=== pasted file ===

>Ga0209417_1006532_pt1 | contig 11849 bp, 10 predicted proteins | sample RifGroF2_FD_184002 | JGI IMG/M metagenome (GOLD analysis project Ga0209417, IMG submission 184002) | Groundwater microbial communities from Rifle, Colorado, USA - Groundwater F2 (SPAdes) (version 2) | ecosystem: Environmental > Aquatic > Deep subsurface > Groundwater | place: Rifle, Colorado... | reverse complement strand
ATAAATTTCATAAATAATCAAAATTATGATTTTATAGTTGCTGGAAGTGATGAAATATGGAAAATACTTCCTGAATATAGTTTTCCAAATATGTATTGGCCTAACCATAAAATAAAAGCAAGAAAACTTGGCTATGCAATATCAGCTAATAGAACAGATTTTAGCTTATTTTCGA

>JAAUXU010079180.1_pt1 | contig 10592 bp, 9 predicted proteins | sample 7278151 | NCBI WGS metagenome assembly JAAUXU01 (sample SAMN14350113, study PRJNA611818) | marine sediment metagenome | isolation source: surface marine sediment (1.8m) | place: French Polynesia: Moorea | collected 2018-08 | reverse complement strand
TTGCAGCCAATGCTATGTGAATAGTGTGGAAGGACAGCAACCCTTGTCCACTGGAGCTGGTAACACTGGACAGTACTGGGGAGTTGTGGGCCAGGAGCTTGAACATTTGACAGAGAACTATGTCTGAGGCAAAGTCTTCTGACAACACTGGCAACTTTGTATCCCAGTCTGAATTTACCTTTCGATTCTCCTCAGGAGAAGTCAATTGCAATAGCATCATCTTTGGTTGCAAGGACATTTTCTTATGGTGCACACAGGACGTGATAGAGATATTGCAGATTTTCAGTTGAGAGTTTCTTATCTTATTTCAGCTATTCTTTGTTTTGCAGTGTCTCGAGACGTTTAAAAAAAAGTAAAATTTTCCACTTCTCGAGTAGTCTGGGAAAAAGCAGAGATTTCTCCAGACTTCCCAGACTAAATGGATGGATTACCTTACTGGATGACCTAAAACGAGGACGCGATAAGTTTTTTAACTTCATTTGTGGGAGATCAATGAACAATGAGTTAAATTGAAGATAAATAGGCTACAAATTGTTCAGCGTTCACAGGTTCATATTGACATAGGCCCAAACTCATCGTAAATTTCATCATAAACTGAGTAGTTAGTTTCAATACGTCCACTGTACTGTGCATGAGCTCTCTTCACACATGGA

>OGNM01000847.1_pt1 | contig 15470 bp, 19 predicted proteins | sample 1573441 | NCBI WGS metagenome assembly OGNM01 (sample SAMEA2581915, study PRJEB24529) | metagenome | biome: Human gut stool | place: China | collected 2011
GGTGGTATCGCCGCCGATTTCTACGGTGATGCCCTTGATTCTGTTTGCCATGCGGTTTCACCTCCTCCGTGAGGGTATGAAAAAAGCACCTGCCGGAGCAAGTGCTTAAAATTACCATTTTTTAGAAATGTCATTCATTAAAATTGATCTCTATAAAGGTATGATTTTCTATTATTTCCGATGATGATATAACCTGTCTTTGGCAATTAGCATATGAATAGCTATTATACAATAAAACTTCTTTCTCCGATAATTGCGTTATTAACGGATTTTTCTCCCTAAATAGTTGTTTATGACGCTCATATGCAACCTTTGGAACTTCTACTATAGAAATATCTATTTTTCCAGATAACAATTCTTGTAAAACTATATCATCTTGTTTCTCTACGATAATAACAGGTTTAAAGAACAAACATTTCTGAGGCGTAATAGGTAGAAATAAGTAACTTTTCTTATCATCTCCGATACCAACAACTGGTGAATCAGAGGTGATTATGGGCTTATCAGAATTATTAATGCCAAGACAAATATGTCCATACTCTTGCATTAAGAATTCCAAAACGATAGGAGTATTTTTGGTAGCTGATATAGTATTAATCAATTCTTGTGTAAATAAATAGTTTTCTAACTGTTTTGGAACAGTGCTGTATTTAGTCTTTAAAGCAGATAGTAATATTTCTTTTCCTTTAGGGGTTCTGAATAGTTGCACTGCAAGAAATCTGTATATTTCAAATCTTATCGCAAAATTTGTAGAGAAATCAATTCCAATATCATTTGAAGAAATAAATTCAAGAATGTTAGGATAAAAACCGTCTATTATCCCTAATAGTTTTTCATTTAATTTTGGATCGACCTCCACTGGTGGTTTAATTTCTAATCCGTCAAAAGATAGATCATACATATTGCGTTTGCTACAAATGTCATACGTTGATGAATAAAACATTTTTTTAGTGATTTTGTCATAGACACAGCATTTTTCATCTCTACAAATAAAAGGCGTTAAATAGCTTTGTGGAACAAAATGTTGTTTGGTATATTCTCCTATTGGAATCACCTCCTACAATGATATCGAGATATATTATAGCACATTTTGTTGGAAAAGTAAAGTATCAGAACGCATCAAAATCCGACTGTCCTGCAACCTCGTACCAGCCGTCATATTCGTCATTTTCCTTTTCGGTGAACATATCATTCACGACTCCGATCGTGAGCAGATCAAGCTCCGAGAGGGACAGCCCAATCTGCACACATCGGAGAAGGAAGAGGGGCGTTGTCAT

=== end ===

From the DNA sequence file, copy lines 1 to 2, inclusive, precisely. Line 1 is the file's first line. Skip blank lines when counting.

>Ga0209417_1006532_pt1 | contig 11849 bp, 10 predicted proteins | sample RifGroF2_FD_184002 | JGI IMG/M metagenome (GOLD analysis project Ga0209417, IMG submission 184002) | Groundwater microbial communities from Rifle, Colorado, USA - Groundwater F2 (SPAdes) (version 2) | ecosystem: Environmental > Aquatic > Deep subsurface > Groundwater | place: Rifle, Colorado... | reverse complement strand
ATAAATTTCATAAATAATCAAAATTATGATTTTATAGTTGCTGGAAGTGATGAAATATGGAAAATACTTCCTGAATATAGTTTTCCAAATATGTATTGGCCTAACCATAAAATAAAAGCAAGAAAACTTGGCTATGCAATATCAGCTAATAGAACAGATTTTAGCTTATTTTCGA